Ishwar Chandra Vidyasagar

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A young officer was travelling to another place to listen to a lecture, at a village, somewhere in Bengal, during the late 19th century. The train reached its destination and the officer was looking for a coolie to carry his luggage. A middle aged man approached him and said “Why do you need a coolie to carry such a small suitcase, can’t you carry it yourself and save the money?”. The young officer replied back haughtily “It is beneath my dignity to carry the suitcase, I am an educated person”. The middle aged man, then carried the young officer’s suitcase, and did not accept any money too. The young officer left for the venue of the lecture, and there he was stunned by what he saw. The “porter” who had carried his luggage in the railway station was none other than the person whose lecture he had come to attend to. The young officer felt remorseful and fell on the feet of the “porter”, asking for an apology. The “porter” told him smilingly “Son there is no harm in doing one’s own job, I only wanted to show you that”.

The porter here was Ishwar Chandra Vidyasagar, one of the icons of the Bengali renaissance. His actual surname was Bandopadhyaya, but he used his title Vidyasagar when he became a law Graduate. True to his name, he was truly an Ocean of Knowledge. There were so many facets to him, author, thinker, activist, social reformer. And above all a true humanist, one who reached out to the underprivileged, the faceless, the oppressed and downtrodden. A man who stood for the rights of the women, conducted widow remarriage and espoused the cause of women’s education. When one speaks of the Bengal Renaissance of the 19th century, this man would be one of it’s pillars and pioneers. Often it is said that circumstances shape a man’s character, and that was true about Vidyasagar.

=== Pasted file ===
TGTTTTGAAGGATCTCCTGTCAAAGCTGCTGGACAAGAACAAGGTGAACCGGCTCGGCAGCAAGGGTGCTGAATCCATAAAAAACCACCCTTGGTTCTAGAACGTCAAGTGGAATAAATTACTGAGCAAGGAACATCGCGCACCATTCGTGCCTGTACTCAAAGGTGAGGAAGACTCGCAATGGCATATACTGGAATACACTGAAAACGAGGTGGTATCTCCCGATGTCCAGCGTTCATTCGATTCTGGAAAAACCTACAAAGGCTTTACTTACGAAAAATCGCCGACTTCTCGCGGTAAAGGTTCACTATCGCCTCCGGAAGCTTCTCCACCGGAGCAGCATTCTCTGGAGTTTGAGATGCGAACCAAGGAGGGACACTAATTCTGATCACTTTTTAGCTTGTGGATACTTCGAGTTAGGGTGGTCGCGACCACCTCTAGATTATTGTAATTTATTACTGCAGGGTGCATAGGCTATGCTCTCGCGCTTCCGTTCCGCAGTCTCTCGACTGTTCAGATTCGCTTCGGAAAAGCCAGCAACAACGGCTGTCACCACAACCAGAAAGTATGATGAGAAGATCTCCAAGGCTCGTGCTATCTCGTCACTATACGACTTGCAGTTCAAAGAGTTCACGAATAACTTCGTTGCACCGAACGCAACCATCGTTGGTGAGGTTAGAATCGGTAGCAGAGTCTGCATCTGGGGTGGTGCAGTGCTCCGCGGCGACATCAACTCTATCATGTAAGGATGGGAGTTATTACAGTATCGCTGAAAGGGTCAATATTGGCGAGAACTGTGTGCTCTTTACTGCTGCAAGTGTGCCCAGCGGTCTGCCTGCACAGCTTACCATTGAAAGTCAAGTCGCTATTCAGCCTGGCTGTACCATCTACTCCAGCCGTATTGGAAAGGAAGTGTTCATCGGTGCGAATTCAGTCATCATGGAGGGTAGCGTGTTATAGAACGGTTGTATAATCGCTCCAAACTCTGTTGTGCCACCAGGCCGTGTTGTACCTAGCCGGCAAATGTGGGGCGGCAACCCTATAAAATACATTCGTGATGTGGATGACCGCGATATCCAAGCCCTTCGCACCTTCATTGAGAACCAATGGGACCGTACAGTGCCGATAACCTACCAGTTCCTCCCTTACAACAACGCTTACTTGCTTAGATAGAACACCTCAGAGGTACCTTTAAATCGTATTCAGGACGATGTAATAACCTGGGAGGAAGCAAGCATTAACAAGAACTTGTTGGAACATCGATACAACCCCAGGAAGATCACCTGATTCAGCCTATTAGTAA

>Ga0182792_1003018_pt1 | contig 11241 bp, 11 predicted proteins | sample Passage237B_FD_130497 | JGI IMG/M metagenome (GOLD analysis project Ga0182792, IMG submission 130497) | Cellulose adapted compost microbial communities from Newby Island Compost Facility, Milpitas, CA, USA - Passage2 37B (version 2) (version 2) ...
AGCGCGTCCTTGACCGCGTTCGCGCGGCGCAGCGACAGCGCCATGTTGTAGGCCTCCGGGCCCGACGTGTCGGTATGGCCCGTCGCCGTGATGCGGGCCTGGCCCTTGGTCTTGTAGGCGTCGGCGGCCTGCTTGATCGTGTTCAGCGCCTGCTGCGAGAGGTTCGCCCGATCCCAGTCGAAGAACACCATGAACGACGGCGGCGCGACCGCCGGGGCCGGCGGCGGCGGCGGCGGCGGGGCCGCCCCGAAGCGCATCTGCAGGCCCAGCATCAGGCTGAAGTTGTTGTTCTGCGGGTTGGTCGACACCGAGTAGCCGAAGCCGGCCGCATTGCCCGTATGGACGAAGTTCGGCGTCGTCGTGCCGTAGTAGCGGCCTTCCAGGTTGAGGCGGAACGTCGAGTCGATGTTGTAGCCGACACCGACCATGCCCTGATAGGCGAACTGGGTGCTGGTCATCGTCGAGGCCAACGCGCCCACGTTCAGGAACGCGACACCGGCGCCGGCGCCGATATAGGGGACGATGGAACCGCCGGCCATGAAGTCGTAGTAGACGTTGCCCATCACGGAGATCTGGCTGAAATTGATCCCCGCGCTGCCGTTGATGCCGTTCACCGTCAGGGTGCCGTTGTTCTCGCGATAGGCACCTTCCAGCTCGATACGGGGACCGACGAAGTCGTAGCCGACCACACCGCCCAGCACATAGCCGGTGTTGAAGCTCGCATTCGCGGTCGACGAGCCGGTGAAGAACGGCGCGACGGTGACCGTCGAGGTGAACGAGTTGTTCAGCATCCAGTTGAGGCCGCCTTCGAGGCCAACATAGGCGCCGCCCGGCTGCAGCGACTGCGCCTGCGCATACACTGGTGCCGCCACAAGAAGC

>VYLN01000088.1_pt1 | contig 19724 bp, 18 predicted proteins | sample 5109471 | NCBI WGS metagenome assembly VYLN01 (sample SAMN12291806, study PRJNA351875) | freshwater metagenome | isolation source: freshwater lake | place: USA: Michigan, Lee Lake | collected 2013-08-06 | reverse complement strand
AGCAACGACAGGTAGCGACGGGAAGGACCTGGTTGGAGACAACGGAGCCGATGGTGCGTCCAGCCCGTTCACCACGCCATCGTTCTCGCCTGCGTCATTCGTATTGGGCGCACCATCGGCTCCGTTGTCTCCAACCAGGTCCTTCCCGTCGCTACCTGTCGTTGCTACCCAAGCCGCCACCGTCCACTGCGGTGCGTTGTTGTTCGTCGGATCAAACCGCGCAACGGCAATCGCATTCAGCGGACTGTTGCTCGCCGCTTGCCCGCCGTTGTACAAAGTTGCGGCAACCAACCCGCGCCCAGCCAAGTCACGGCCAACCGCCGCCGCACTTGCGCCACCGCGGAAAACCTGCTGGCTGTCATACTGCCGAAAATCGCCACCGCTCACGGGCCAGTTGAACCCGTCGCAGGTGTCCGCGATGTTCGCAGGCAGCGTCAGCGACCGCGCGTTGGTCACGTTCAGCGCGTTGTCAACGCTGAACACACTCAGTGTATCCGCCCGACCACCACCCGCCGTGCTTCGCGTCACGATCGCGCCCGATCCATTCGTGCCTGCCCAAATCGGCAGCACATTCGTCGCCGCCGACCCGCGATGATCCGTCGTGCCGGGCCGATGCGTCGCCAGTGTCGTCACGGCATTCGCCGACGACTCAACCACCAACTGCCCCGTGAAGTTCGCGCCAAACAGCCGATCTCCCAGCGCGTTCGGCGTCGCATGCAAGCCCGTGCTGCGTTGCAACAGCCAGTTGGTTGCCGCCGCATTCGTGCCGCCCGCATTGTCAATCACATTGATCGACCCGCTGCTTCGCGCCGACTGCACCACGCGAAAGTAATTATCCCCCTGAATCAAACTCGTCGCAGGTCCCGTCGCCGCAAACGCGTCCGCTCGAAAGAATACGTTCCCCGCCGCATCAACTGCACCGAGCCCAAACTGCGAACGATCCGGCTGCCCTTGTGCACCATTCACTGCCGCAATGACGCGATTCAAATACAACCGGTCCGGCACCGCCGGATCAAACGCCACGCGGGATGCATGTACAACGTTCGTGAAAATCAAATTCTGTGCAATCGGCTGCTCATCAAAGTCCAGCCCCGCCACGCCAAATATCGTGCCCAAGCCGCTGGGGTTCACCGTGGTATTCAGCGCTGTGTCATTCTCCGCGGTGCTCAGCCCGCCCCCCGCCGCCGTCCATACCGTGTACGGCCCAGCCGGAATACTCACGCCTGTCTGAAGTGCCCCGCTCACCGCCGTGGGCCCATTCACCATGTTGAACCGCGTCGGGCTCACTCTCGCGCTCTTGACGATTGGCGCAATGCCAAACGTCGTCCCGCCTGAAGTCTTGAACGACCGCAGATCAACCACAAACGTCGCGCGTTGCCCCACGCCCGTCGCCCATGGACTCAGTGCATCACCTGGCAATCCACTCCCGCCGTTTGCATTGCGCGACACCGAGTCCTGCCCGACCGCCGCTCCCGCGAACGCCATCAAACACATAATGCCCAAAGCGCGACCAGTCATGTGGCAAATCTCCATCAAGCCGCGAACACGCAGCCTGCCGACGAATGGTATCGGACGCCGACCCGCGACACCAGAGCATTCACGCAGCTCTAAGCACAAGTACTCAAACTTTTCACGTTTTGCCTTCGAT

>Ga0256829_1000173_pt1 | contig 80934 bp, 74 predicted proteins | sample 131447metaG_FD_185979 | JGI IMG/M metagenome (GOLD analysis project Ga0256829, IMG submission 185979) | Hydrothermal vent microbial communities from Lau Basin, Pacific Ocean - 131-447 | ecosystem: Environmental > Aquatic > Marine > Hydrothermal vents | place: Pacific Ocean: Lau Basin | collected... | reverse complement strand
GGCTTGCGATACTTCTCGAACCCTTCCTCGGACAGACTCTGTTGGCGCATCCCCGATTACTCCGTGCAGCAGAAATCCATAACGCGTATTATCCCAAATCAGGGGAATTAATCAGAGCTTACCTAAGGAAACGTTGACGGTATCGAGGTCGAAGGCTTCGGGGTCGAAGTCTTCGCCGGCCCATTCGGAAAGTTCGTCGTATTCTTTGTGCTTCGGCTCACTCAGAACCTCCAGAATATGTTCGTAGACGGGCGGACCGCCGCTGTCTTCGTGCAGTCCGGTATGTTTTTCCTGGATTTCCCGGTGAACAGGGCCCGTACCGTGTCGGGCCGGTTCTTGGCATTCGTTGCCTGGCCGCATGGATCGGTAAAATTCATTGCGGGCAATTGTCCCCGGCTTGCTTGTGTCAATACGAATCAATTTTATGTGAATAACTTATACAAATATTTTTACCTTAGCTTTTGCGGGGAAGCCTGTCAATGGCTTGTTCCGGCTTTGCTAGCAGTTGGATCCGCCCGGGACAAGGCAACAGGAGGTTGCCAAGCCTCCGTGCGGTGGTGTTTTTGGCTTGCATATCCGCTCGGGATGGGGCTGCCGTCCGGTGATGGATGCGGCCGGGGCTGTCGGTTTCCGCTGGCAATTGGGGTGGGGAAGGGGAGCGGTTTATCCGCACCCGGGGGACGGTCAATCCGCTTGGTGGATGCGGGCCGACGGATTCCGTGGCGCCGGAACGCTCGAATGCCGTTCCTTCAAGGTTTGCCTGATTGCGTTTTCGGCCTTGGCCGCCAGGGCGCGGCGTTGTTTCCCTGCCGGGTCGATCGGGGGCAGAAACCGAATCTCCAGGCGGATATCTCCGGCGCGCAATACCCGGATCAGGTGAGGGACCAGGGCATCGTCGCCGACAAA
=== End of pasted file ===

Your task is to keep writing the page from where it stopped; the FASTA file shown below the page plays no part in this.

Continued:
Born to a Brahmin family in Midnapore district, in 1820, his childhood was that of extreme poverty. He received his education in the local village paatshala, where he learnt the basic reading, writing and arithmetic skills. There was an anecdote about how he mastered the English numbers by reading on milestones. He was a favorite student of Pandit Kalikantha Chatterjee who was also his mentor of sorts too. Along with his father he later migrated to Kolkata, where his father worked as a clerk in a metal store at Barobazar. Ishwar’s father wanted him to be a Sanskrit scholar, so that he could back to his native village and teach others too. However one of his relatives, Madhusudhan Bachaspati, urged him to let Ishwar study English and Sanskrit too, as it would pave the way for better opportunities. At his urging, Ishwar joined in Kolkata’s famous Sanskrit College, and applied himself to learning with total dedication, perseverance and patience. Being a brilliant student, he would often top the examinations, and received scholarships regularly too. These scholarships helped him financially in college and enabled him to complete his education too. In 1839 at a very tender age of 19, he completed his law degree, with mastery in many disciplines- Kavya( poetry), Alankara( Rhetoric), Vedanta, Smriti and Nyaya. Due to his outstanding performance he was awarded the title of Vidyasagar( Ocean of Knowledge).